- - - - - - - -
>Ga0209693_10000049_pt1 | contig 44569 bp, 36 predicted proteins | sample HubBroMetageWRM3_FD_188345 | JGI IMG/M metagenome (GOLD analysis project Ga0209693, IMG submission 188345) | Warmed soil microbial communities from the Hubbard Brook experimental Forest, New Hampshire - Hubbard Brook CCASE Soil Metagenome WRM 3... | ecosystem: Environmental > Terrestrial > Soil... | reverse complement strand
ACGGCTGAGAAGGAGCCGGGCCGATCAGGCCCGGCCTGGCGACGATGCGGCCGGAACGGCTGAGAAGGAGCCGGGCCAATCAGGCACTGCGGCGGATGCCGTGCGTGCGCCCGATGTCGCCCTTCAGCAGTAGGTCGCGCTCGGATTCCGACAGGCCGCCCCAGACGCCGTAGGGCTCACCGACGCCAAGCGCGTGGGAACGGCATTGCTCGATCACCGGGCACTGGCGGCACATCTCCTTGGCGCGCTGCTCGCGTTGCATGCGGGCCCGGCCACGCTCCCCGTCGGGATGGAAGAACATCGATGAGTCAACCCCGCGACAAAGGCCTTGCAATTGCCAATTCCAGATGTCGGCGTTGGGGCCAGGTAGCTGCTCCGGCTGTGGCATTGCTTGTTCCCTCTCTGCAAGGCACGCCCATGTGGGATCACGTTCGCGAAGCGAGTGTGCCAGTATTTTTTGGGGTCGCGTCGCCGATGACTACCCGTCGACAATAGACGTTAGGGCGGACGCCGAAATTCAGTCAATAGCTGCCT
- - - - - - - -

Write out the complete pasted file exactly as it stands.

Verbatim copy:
>Ga0209693_10000049_pt1 | contig 44569 bp, 36 predicted proteins | sample HubBroMetageWRM3_FD_188345 | JGI IMG/M metagenome (GOLD analysis project Ga0209693, IMG submission 188345) | Warmed soil microbial communities from the Hubbard Brook experimental Forest, New Hampshire - Hubbard Brook CCASE Soil Metagenome WRM 3... | ecosystem: Environmental > Terrestrial > Soil... | reverse complement strand
ACGGCTGAGAAGGAGCCGGGCCGATCAGGCCCGGCCTGGCGACGATGCGGCCGGAACGGCTGAGAAGGAGCCGGGCCAATCAGGCACTGCGGCGGATGCCGTGCGTGCGCCCGATGTCGCCCTTCAGCAGTAGGTCGCGCTCGGATTCCGACAGGCCGCCCCAGACGCCGTAGGGCTCACCGACGCCAAGCGCGTGGGAACGGCATTGCTCGATCACCGGGCACTGGCGGCACATCTCCTTGGCGCGCTGCTCGCGTTGCATGCGGGCCCGGCCACGCTCCCCGTCGGGATGGAAGAACATCGATGAGTCAACCCCGCGACAAAGGCCTTGCAATTGCCAATTCCAGATGTCGGCGTTGGGGCCAGGTAGCTGCTCCGGCTGTGGCATTGCTTGTTCCCTCTCTGCAAGGCACGCCCATGTGGGATCACGTTCGCGAAGCGAGTGTGCCAGTATTTTTTGGGGTCGCGTCGCCGATGACTACCCGTCGACAATAGACGTTAGGGCGGACGCCGAAATTCAGTCAATAGCTGCCT